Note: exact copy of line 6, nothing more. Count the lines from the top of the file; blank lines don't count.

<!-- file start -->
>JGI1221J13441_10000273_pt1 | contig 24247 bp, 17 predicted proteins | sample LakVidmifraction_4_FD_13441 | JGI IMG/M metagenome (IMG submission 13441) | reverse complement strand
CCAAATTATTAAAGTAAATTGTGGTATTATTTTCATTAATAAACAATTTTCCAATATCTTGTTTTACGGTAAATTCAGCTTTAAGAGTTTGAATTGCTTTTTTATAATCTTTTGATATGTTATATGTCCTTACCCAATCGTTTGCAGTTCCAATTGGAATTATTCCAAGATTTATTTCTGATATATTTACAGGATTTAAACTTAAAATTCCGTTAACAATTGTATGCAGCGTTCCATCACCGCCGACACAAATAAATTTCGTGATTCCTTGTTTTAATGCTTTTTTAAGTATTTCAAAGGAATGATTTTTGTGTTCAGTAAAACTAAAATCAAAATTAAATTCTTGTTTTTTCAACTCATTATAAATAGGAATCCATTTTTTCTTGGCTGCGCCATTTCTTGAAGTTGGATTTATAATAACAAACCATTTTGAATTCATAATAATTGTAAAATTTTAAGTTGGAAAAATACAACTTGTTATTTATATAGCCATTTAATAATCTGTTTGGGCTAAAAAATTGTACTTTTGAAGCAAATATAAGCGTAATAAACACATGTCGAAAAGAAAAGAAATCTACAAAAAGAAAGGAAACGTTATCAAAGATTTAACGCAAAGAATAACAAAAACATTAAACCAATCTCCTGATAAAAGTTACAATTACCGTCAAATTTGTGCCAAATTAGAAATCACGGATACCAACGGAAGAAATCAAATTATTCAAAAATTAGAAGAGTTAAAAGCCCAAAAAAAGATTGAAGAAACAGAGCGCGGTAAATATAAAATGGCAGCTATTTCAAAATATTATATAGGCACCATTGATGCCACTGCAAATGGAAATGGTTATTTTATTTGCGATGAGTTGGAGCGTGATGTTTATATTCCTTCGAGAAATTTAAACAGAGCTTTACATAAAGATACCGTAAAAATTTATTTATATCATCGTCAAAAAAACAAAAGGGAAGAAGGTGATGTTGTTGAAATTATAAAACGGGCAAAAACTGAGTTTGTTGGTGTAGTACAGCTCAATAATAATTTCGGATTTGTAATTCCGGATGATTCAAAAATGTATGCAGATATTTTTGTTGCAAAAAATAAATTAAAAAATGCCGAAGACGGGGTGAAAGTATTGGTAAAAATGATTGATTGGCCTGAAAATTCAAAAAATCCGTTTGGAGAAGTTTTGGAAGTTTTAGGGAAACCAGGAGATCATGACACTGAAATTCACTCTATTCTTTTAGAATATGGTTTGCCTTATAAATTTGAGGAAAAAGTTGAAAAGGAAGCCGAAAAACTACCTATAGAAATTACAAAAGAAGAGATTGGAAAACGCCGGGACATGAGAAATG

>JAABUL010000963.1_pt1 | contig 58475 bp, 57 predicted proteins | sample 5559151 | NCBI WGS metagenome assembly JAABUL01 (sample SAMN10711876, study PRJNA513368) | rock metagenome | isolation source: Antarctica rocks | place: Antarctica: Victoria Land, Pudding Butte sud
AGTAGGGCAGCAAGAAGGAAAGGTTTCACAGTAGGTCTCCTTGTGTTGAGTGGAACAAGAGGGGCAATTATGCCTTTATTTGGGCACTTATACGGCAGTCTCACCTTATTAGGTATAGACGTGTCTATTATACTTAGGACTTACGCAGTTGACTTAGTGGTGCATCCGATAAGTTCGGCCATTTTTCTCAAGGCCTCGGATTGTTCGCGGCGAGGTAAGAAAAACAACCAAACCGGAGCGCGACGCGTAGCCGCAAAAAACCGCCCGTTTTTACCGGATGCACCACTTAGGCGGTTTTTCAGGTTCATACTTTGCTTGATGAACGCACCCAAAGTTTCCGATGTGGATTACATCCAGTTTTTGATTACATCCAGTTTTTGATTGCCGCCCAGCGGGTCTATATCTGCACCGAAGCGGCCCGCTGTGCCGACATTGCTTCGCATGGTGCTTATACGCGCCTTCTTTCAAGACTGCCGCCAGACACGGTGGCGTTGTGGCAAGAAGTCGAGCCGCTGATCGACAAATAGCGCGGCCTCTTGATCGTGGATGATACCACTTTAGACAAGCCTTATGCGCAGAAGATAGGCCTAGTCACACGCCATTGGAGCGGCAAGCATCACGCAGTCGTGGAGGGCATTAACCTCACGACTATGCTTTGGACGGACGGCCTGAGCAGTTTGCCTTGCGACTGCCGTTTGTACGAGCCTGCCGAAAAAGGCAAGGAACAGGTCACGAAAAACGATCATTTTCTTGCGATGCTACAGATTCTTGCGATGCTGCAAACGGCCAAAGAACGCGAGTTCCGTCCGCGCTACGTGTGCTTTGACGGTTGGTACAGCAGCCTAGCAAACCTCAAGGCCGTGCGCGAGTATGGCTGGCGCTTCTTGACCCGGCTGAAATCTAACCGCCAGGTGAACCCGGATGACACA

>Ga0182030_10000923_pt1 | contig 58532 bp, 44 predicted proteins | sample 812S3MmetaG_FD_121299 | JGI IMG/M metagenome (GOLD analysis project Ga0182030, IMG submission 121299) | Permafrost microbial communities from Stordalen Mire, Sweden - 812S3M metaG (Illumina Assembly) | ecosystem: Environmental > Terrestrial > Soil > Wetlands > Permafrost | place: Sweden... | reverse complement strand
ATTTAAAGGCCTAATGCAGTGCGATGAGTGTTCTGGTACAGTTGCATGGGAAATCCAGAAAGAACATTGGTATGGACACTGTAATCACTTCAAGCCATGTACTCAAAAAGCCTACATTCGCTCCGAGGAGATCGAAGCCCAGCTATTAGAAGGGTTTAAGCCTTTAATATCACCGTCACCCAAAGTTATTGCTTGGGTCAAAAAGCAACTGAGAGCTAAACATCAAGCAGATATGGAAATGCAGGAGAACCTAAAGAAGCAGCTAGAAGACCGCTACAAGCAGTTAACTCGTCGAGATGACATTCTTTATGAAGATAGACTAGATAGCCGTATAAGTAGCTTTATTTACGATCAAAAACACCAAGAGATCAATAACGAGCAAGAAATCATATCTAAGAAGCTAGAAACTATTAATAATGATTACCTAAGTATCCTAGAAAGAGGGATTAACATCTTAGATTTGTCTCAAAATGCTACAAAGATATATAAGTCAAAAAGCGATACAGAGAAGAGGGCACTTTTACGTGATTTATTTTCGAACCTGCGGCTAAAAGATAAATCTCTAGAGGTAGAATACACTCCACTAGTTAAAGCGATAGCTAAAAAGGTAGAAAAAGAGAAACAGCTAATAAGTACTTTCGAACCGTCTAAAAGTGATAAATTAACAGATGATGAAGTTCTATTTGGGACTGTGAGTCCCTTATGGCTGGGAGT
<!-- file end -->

ATTTAAAGGCCTAATGCAGTGCGATGAGTGTTCTGGTACAGTTGCATGGGAAATCCAGAAAGAACATTGGTATGGACACTGTAATCACTTCAAGCCATGTACTCAAAAAGCCTACATTCGCTCCGAGGAGATCGAAGCCCAGCTATTAGAAGGGTTTAAGCCTTTAATATCACCGTCACCCAAAGTTATTGCTTGGGTCAAAAAGCAACTGAGAGCTAAACATCAAGCAGATATGGAAATGCAGGAGAACCTAAAGAAGCAGCTAGAAGACCGCTACAAGCAGTTAACTCGTCGAGATGACATTCTTTATGAAGATAGACTAGATAGCCGTATAAGTAGCTTTATTTACGATCAAAAACACCAAGAGATCAATAACGAGCAAGAAATCATATCTAAGAAGCTAGAAACTATTAATAATGATTACCTAAGTATCCTAGAAAGAGGGATTAACATCTTAGATTTGTCTCAAAATGCTACAAAGATATATAAGTCAAAAAGCGATACAGAGAAGAGGGCACTTTTACGTGATTTATTTTCGAACCTGCGGCTAAAAGATAAATCTCTAGAGGTAGAATACACTCCACTAGTTAAAGCGATAGCTAAAAAGGTAGAAAAAGAGAAACAGCTAATAAGTACTTTCGAACCGTCTAAAAGTGATAAATTAACAGATGATGAAGTTCTATTTGGGACTGTGAGTCCCTTATGGCTGGGAGT